Inexpensive braided rugs can add a great decorating touch to almost any room. Fans of country style home decorating have helped to drive the renewed popularity in braided rugs. Long a staple in many homes, area rugs of all types were largely displaced by the almost ubiquitous use of wall to wall carpeting. More and more homeowners are opting for hardwood and other types of floor coverings. This change in home decorating preferences has sparked the renewed popularity of area rugs and braided rugs in particular.
Braided rugs take us back to a time in history when, for many people, resources were scarce. Cloth fabric and woolen yarns were woven and spun in the home, becoming the basis for all manner of clothing and linen. Leftover material was seldom wasted and people always found others uses for the scraps. The result was all manner of patchwork items being produced in the home including quilts and clothing. Even today, antique patchwork is a much sought after by collectors.
The practice of weaving and braiding rugs has long been a part of the worlds cultural history. From humble huts to palatial estates, rugs have served many purposes, from the artistic to the practical and often a little of both. For people of little means, rugs were indeed a comfortable alternative to a wooden or dirt floor.
In many cultures where cloth fabric was not available, rugs would be fashioned from other materials. Bamboo and other types of grass materials are becoming popular having been used for centuries in other parts of the world. Sea grasses, sisal, mountain grass and even material made from hemp have been crafted into beautiful, versatile and long-lasting area rugs.
In modern cultures, the use of natural and renewable types of materials in the creation of area rugs has become very popular with folks who are concerned about the environmental impact of their homing decorating choices. For example, many species of bamboo grow quite rapidly making it an excellent renewable material that can be very durable and versatile.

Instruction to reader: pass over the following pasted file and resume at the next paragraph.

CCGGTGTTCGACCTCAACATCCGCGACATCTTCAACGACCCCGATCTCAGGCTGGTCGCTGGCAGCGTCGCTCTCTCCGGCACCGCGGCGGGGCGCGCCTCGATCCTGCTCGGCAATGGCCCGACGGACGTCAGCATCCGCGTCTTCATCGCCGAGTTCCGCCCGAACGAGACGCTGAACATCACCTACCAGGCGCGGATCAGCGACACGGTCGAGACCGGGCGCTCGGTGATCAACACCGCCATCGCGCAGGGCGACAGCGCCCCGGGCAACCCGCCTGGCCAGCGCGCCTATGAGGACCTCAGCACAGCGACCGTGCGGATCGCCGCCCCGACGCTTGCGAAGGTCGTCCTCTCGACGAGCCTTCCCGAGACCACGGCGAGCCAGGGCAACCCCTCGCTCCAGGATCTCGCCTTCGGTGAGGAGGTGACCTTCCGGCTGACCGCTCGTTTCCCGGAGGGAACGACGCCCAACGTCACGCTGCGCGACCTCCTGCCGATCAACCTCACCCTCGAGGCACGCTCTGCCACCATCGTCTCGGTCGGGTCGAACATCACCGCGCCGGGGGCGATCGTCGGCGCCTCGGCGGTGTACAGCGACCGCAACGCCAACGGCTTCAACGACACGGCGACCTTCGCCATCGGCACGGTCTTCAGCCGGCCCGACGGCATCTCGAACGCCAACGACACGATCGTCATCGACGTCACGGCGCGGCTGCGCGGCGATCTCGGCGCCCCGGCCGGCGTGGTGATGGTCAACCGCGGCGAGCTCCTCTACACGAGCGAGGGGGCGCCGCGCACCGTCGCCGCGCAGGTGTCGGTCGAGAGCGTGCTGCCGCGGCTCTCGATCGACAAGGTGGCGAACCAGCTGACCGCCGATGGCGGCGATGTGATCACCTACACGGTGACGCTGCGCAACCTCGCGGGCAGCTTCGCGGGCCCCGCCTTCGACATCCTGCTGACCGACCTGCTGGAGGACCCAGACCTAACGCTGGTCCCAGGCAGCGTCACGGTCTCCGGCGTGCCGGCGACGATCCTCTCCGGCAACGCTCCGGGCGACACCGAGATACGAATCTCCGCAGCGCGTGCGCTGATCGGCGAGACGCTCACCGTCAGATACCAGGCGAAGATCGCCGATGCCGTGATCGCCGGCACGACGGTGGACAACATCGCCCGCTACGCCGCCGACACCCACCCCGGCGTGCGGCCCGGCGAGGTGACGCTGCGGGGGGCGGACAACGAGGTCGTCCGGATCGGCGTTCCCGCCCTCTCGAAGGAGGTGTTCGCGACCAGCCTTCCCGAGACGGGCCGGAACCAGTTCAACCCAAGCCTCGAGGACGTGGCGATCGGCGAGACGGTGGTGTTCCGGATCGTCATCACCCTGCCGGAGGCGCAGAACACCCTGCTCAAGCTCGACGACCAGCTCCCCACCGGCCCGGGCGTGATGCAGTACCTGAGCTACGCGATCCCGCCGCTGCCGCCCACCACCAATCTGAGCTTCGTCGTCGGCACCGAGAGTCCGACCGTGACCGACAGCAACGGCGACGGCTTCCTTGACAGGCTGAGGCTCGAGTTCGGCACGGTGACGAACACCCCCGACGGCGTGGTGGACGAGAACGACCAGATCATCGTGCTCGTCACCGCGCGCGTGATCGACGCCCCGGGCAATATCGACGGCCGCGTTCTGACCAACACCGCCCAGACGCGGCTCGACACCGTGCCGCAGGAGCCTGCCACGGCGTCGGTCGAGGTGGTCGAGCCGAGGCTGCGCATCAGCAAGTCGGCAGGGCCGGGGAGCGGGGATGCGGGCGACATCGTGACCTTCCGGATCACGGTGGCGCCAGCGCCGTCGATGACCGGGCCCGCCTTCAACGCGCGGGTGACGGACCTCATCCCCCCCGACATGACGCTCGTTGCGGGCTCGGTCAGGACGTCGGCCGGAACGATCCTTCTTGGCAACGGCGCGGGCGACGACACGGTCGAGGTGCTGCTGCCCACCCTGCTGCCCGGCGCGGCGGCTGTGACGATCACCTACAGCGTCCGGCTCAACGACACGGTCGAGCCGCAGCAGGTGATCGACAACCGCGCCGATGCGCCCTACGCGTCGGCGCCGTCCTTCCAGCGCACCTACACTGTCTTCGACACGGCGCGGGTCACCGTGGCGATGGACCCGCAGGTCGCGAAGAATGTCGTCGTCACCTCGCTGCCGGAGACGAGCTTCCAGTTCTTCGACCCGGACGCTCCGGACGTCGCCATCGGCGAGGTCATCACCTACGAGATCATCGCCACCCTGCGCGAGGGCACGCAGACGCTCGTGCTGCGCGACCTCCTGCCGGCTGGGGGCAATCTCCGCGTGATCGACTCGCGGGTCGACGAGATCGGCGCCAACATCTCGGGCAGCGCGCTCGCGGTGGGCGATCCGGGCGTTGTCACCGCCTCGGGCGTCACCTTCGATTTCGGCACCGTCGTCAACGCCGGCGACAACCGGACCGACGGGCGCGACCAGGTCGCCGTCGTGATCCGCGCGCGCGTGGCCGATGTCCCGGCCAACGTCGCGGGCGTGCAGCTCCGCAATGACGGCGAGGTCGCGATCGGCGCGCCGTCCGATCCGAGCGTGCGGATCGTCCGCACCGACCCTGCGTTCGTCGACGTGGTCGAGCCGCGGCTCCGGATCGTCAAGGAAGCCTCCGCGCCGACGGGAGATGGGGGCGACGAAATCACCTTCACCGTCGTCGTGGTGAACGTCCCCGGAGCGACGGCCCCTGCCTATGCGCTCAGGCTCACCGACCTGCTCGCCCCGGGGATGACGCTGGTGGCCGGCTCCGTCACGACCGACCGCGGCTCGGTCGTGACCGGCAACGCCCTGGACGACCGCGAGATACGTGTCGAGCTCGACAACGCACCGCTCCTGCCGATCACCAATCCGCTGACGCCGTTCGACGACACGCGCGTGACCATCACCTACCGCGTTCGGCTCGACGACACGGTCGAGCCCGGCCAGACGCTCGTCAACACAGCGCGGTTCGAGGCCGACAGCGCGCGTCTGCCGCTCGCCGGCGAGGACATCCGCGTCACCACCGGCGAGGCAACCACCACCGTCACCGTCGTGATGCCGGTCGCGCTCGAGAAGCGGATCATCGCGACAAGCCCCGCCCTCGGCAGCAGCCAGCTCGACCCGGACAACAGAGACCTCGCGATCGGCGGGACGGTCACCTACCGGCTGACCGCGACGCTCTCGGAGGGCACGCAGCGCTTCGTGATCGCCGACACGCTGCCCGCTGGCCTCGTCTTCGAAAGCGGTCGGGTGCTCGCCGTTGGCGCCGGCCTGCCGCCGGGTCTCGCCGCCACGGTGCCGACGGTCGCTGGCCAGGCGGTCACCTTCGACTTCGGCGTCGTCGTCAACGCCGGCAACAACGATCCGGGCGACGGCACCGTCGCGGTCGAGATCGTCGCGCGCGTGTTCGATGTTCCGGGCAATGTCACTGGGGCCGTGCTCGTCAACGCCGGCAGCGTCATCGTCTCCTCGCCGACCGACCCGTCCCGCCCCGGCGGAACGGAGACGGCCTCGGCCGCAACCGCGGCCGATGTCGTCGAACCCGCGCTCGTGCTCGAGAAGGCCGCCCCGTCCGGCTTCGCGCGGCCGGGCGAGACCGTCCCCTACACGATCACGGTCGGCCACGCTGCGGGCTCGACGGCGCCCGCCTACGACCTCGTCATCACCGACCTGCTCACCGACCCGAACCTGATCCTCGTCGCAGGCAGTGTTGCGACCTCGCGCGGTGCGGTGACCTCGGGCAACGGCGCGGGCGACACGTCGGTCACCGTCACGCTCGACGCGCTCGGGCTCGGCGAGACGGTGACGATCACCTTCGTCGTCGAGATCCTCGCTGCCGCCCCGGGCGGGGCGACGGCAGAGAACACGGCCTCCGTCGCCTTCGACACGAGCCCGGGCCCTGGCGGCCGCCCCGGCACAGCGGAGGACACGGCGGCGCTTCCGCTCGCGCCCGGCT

Getting back to the Early American affection for traditional braided rugs, color choices among truly antique braided and rag rugs are rather serendipitous. Since the color of available fabric or yarn was piecemeal, early braided rugs were likely to have a variegated color pattern, which many people feel adds to the quaint charm of these rugs.
Braided rugs are most often seen in two basic shapes, round and oval. It is not uncommon to see other shapes such as hearts or even squares. Square braided rugs will most often be made from flat braids that are easier to sew over at the corners. Braided floor runners are also popular. Not limited to just rugs, fabric braids can be seen in other home decor applications such as chair pads and place mats.
With proper care, a quality braided rug can last for many years. Of course, the emphasis is on quality. Braided rugs of a poor quality can be found at some discount retail outlets. Mass produced without regard to the use of quality materials and proper technique, a bargain rug may not be such a bargain. Even well made braids that are loosely stitched together will eventually fall apart. Make sure that the braids are stitched tightly together and that the rug should lays flat without any visible bulges or puckers.
Fabric choices vary from traditional wool to wool blends and polyesters. Most modern braided rugs are washable and should be able to withstand the same cleaning methods as quality carpet. Since braided rugs are reversible, they have an advantage over other types of area rugs. Flipping the rug occasionally will help to prevent premature wear.